Kickin' back with Cincinnati coach Tommy Tuberville
Son of the South and SEC veteran talks about life above the Mason-Dixon line
CINCINNATI -- Tommy Tuberville became one of the most compelling stories of the offseason.
Why would a native of the South who has spent most of his career in the SEC, leave a BCS-conference school (Texas Tech) for Cincinnati? As surprising as Bret Bielema’s move to Arkansas was, at least he was going to the SEC, not the American Athletic Conference.
I recently spent almost an hour in Tuberville’s office talking everything from conference realignment to the guy who replaced him at Texas Tech. The Bearcats may be dropping down a notch from Big East to the American, but they won’t lack for headlines.
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Tuberville on his 33-year old Texas Tech replacement Kliff Kingsbury: “He’ll do good. He’s a Mike Leach guy and he’ll throw it around. At 39, I got my first head coaching job. At 33, I was an assistant. You think you know everything in the world until you get a job. You don’t realize the changes you have to make.
“You go from a guy down in the weight room talking to players having meeting with players, having your own group of 12 to 14 guys. All of the sudden you’ve got all of them. Jimmy Johnson told me this, ‘You’re a head coach. Nobody’s your buddy anymore. You’re going to look at them the same but they’re going to look at you different.’
“Being 33, most of the guys are your age or older. It’s going to be tough. It’s a perfect fit for them, native son, played for Leach. Not that I didn’t have support but I didn’t have 100 percent support. It just wasn’t going to happen.”
On Cincinnati and realignment: “There’s success here. Obviously they’ve been consistent. Right now what we don’t know is the unknown. In the Big 12, Nebraska and Colorado leave [in 2010], we’re thinking, ‘Now what are we going to do?’ For a couple of years we all kind of looked around every day going, ‘Is there going to be a Big 12? Are we going to the Pac-12 which I thought was going to happen. Are we going to the WAC? Are we going to be independent?’
“At Tech we didn’t know. For about 48 hours at one time, we were going to the Pac-12, I thought. I thought it was done. … Then the next year A&M gets pissed and they’re gone. And Missouri takes the money and runs. Now what are we going to do? We can’t be the Big Eight.
“They [Big 12] made a great choice in (inviting) TCU. Gary’s (Patterson) a good coach. Then from left field here comes West Virginia and we’re all going, ‘What?’ Football’s not bad [for travel] but in basketball and all the other sports you’re going, ‘What is West Virginia thinking?’ “
In general on conference championship game: “We (Big 12 coaches) were all for the championship game for one reason -- you’ve got two winners. I sat and listened to coach [Bill] Snyder talk one day for a long time talk about that: ‘Hey, we made a living our first time around here at Kansas State. We really enjoyed winning the North (Division). It was huge for us. Even though we might not win it all, we won the North.’”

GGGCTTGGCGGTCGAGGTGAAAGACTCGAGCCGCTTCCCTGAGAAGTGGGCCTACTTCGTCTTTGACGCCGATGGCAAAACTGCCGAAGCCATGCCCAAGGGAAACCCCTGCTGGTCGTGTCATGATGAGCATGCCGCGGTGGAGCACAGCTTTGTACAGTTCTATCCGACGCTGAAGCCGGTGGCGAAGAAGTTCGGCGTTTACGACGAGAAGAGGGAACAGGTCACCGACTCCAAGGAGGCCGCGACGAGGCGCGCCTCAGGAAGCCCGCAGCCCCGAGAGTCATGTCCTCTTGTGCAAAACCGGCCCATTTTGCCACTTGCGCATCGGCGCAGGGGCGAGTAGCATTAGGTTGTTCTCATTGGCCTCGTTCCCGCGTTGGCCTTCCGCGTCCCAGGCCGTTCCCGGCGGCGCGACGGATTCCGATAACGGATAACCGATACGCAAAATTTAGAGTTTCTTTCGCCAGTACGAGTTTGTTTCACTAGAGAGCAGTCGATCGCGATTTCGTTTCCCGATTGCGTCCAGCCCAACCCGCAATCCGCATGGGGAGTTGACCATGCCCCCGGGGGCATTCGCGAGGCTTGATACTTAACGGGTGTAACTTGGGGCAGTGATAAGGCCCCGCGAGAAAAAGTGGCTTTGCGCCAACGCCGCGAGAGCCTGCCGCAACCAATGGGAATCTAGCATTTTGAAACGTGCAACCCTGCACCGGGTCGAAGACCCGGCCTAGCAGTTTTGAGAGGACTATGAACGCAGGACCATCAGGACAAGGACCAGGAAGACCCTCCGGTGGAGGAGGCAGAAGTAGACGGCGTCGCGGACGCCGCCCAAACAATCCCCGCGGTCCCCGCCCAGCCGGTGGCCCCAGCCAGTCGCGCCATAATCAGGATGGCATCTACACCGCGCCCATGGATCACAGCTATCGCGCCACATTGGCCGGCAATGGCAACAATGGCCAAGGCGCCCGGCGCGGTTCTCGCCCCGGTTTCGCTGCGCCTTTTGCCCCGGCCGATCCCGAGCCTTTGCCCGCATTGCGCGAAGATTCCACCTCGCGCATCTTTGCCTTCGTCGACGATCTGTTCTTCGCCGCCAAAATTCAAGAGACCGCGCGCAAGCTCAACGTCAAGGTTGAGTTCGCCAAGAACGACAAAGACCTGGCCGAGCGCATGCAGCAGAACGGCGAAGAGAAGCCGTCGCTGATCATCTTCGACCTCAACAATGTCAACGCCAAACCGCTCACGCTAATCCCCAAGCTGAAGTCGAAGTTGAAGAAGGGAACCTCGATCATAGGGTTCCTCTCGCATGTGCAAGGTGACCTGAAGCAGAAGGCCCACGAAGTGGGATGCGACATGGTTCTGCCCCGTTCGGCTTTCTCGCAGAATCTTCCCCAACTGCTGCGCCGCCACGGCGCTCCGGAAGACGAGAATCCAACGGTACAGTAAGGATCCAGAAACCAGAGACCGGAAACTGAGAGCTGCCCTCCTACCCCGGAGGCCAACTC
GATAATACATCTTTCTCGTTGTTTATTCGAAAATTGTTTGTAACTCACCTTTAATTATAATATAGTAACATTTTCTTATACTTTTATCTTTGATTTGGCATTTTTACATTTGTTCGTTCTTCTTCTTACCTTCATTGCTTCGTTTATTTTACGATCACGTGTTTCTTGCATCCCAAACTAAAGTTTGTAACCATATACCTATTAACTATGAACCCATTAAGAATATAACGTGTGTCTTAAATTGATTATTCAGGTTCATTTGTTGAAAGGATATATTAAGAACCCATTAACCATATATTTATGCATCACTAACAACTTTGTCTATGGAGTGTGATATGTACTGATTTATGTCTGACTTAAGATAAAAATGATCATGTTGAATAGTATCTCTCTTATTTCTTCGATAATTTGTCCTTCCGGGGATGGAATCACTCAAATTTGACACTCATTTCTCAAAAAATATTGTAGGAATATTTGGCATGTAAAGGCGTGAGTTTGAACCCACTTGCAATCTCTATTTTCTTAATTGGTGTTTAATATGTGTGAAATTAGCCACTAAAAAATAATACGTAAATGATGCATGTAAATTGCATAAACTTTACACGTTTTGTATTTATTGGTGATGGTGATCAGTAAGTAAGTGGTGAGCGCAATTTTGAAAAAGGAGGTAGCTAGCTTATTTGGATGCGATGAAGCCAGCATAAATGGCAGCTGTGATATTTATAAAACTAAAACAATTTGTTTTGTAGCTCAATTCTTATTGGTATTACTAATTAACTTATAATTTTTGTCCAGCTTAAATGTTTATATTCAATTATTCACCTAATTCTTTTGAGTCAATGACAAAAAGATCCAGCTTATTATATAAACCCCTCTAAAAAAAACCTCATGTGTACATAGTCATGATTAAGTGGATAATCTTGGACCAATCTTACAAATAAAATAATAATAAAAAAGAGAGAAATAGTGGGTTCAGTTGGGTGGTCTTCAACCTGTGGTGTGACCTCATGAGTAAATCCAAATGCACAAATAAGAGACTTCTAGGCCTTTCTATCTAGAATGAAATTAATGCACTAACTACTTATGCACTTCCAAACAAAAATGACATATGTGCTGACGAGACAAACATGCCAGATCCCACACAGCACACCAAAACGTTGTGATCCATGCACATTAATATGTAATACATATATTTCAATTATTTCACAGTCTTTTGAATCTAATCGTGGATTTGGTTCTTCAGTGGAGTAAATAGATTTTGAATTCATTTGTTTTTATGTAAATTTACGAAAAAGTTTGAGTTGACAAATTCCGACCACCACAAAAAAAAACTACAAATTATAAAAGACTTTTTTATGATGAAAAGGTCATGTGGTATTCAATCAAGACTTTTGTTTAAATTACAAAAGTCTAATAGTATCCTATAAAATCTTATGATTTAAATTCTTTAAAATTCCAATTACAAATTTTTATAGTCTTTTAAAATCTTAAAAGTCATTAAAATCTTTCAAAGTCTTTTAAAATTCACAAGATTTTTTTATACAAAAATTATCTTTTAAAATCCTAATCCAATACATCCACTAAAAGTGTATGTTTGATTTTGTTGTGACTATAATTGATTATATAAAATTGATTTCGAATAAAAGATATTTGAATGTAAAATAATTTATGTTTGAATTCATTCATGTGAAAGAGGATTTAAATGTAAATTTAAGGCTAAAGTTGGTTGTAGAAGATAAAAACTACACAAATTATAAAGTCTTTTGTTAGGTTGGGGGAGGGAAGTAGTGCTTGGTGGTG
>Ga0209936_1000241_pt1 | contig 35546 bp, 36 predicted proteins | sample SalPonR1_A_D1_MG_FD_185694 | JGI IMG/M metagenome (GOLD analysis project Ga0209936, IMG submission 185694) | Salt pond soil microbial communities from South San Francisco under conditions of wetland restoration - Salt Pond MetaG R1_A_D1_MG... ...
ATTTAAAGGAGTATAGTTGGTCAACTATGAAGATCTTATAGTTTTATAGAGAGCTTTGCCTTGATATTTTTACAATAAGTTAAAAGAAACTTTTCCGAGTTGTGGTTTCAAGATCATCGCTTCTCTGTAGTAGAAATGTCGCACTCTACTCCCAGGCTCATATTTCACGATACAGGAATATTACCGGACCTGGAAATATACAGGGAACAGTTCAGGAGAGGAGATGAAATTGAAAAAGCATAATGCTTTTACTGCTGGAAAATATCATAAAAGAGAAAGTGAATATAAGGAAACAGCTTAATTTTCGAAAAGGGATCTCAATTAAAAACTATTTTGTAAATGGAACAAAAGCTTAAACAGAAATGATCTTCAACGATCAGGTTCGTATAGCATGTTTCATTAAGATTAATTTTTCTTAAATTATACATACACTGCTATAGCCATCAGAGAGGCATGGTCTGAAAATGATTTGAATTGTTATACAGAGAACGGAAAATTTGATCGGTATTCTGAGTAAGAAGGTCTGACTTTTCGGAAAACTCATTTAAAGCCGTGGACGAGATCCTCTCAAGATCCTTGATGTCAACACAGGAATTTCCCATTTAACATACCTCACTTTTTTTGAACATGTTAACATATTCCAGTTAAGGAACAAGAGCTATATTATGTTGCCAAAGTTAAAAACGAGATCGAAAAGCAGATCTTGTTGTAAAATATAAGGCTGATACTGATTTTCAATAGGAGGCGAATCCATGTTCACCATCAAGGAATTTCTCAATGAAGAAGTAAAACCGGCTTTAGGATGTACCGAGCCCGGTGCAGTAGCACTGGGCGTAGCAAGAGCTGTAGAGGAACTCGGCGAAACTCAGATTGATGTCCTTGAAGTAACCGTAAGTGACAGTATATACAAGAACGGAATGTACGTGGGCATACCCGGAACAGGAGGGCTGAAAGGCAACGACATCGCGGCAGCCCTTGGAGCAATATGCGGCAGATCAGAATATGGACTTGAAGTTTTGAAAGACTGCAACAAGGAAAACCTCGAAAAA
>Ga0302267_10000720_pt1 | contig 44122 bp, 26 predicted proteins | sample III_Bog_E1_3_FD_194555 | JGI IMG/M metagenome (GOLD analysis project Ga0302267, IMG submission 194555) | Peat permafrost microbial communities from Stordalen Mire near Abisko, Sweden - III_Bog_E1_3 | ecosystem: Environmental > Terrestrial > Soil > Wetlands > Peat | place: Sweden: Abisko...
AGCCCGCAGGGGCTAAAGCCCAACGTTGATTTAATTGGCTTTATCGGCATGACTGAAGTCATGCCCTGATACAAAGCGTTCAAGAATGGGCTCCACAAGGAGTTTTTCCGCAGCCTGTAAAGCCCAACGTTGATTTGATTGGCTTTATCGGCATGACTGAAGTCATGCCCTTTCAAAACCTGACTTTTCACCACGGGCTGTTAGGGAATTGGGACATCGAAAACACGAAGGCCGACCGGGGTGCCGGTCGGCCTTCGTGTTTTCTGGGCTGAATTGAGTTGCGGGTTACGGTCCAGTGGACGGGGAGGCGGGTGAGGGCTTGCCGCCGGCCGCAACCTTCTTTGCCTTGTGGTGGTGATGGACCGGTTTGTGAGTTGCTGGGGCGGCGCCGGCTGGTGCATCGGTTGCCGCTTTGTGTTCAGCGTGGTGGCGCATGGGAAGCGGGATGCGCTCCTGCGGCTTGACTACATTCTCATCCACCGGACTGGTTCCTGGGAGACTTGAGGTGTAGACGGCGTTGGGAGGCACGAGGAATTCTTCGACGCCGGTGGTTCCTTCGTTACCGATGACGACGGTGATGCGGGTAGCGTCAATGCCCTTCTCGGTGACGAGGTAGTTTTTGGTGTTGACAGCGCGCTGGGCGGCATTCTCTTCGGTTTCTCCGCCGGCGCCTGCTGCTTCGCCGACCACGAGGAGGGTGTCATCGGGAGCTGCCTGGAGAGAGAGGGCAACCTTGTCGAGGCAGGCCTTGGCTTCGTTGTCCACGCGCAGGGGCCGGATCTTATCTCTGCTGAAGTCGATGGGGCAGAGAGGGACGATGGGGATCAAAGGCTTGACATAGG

On the new job: “This kind of reminds me of Miami other than we’re not a private school. We’re in the city, a lot of good teams around us. That’s how Miami made it. We were able to evaluate a lot of kids. Have a team like Michigan fly down there, they look at a kid who can run and jump and they take him. Us at Miami, we knew he could run and jump but he’s not athletic and he’s not as good as what you think. He’s just a specimen looking guy.”
“That’s how you make it in city schools. You’ve got to do a good job of evaluating. Cincinnati is not going to make a living getting kids from Dallas, Texas. We survived at Auburn because of one thing -- (recruiting) Atlanta.”
On how he met his wife in 1989 in New Orleans during Sugar Bowl preparations with Miami: “I grew up in the South and had never been down to Bourbon Street. We ended up at Pat O’Brien’s, piano bar. We go in and he’s (assistant Ed Orgeron) sitting at a table with a bunch of girls around. Most of us were single.
“I got talking to some of the girls. We got our picture taken. I talked to Suzanne about 30-40 minutes. She was there for a convention with Newhouse newspapers. She was working out in Boise or something … She knew nothing about college football.
“I gave her my card. She was thinking about moving to Atlanta … From that day, a week before New Year’s, she called me 15 minutes before the first day of two-a-days the next year -- eight months. At first I didn’t know who it was. She said, ‘I told you I was moving to Atlanta. If you ever get up here, I’ll take you out to eat.’
“We started dating and two years later we were married. I gave out one too many business cards.”
On a possible breakaway from the NCAA by the top football powers: “There’s got to be a mixture. There can’t be an Ohio State-Michigan every week. There’s got to be some kind of parity.”
On the coming playoff and selection committee: “No. 1, I hope they use the common sense and go by rankings. The coach’s poll is not going to count, but I hope they use it because as coaches we do know something about it.
“Somebody’s going to be left out. You’re going to have that No. 5 and No. 6 complaining now. But I think we can get a lot closer to having a true national champion with four teams.”
“I don’t think they’ll ever go to eight teams. I was in I-AA playoffs at Arkansas State and that’s a survival contest. You got to remember, we only played through two playoff games one year we were beat up. It’s not just the game. You’ve got to practice to get ready for the game and you’ve got to practice through finals. It was hard.
“If you went to eight or 16 teams you’d be jumping into that part. I’ve never been for paying players, but if they go to eight or 16 I’d be for paying players. Then you’re going to look at buying insurance for guys. I don’t want to play that game.”
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